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Eyeing the New Russia

By Adam L. Berger

IT'S too bad devoted Communists have no room for religion, because Mikhail Gorbachev and the rest of his party are in desperate need of a miracle. Nothing short of Saint Nicholas on his sleigh could possibly deliver a cure for the slew of ailments afflicting their country.

From Kremlin bigwigs to local apparatchiki, Soviet leaders are now conceding what Western experts like Hedrick Smith--Moscow correspondent for the New York Times from 1971 to 1974--have known for decades: Lenin's experiment is a bust.

The evidence is everywhere. If Marx's socio-economic dream was supposed to erase nationalism, then why are Lithuanians so intent on preserving their national tongue and culture from Russian encroachment? Why are the Armenians and Azerbaijanis slaughtering one another (with stolen Soviet military paraphernalia) over an Armenian-populated strip of land in Azerbaijan territory? Why are Central Asian republics like Uzbekistan, traditionally a politically docile state, now clamoring for more regional autonomy?

The sheen of utopian rhetoric is thin indeed. The very state that has laid claim to erasing religious tensions has, for the last half century, promoted anti-Semitism through vigorous campaigns against "cosmopolitanism," a euphemism for Jewish influence. The ultra-nationalist group Pamyat ("memory") and lesser known groups have recently taken the lead from the government in stirring up such antagonisms.

If this were the extent of Mikhail Gorbachev's problems, he'd be a man in deep trouble. But they are only the surface.

Labor strikes in the coal-producing regions and elsewhere have contributed their share in crippling the national economy, already weakened by inflation. The irony of these strikes, of course, is that the workers shouldn't need to strike in a state where they are by law their own bosses. With this in mind, Lenin outlawed strikes during the civil war following the October Revolution.

Universal health care, one of socialism's main selling points, is a complete flop. "Health care" in the Soviet Union means rat-infested hospitals, minimal service and, in some places, no running water. Anything better requires a generous and well-placed bribe.

An acquaintance of mine who recently returned from the Soviet Union brought his own clean syringes along, just in case. Soviet hospitals tend to use them over and over.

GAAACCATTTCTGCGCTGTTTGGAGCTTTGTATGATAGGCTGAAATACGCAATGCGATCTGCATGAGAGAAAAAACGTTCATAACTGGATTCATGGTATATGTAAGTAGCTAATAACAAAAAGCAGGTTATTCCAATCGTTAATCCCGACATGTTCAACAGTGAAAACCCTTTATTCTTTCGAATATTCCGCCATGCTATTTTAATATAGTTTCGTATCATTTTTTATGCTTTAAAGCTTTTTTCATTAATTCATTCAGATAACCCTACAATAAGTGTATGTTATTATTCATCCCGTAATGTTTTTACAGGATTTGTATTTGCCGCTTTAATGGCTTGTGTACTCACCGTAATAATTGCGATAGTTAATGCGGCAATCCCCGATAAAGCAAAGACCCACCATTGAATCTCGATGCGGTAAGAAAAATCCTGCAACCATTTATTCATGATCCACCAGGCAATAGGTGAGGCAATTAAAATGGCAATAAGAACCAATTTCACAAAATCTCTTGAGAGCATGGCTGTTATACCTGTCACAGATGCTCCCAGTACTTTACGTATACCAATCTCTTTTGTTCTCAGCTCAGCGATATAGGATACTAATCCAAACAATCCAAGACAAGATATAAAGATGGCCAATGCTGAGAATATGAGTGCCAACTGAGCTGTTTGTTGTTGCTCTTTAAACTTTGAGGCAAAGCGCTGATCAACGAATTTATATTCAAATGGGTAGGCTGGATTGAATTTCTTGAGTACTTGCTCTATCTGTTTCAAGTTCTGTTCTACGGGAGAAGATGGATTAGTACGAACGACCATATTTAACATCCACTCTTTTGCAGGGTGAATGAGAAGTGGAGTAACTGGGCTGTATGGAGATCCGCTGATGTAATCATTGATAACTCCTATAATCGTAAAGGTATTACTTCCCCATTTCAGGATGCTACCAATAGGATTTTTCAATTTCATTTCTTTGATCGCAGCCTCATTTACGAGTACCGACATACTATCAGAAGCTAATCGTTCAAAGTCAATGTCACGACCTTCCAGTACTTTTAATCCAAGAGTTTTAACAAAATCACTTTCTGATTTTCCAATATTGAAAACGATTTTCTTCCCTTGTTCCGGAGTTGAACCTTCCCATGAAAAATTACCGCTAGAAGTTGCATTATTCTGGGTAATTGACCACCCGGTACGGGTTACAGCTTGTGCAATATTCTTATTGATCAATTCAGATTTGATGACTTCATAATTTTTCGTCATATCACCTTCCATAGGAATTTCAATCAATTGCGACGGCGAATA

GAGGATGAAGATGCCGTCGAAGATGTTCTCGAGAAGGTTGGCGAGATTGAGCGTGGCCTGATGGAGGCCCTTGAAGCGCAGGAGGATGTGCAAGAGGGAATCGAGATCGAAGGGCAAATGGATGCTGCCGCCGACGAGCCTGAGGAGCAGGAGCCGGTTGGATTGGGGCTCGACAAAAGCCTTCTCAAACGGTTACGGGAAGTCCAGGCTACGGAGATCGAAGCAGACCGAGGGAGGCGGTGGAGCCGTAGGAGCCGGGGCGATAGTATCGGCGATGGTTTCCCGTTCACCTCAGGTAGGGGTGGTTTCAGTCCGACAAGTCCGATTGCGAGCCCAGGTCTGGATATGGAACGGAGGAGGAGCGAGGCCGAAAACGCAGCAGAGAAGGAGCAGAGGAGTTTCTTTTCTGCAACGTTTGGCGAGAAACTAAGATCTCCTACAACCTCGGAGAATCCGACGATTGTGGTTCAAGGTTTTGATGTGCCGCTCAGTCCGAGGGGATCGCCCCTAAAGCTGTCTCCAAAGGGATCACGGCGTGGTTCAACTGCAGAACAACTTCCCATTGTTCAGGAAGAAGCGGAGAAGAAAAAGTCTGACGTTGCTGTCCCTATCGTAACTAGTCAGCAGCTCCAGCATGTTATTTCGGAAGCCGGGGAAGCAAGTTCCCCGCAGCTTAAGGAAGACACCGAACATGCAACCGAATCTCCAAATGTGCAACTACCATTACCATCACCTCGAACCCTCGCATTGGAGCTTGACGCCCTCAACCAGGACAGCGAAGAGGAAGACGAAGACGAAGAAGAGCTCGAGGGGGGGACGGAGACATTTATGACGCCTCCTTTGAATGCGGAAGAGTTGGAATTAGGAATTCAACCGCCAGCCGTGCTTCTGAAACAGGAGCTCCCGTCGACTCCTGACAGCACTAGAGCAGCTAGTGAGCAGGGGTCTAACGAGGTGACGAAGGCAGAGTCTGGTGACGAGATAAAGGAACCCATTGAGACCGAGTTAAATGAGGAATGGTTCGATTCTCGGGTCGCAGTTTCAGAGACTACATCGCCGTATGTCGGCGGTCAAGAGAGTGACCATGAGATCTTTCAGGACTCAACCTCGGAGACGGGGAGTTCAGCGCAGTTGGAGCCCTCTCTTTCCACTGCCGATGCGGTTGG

So much for utopia. So much for Marx. And so much for Lenin.

For Smith, a hardened veteran of Soviet life, such problems are old hat. After returning to the U.S. from three years in Moscow, he authored The Russians in 1974, an exceptionally readable patchwork of anecdotes, interviews and personal experiences of the grey life under Brezhnev.

Life for ordinary Soviets has arguably gotten worse in the 16 years since Smith left, but his new offering is less about the vagaries of life under the nonsensical and stifling regime than a primer on recent changes and their effects on everyday Russians.

The New Russians is part of a genre of hastily published accounts--like Harrison Salisbury's book on the Tiananmen massacre and more recent offerings on the fall of the Berlin wall--which try to appear timely while generalizing enough to keep themselves on bookstore shelves for more than a few weeks.

Smith is certainly timely--his source list includes several interviews in early August of this year. But The New Russians is far from the timeless classic of his first book.

It's hardly the author's fault. It was much easier to write about life under Brezhnev without worrying about becoming dated, since virtually nothing ever changed under the dull, hairy Soviet leader. Writing The Russians was akin to painting with a skyscraper as a subject. Speed was not essential; the skyscraper wasn't going anywhere.

But writing The New Russians was more like using a tumbleweed as a model--Smith had to look hard and write fast, because by the time he was finished, his subject was five miles away and looked completely different.

Smith is not at his best while recounting recent Soviet history--anyone can do that, and some are even more qualified, like Bill Keller, who holds Smith's old position as the Times' Moscow bureau chief and who, more importantly, has lived in the Soviet Union rather than Washington as perestroika has grown up.

Smith is much stronger as a raconteur, depicting the grief of a widow in Nagorno-Karabakh whose son was axed in half by marauding Azerbaijanis, or the fear of a Ukrainian farmer whose state subsidies are in doubt, or the shock of a lifetime apparatchik who faces opposition for the first time in his political career for his seat in the Soviet Parliament.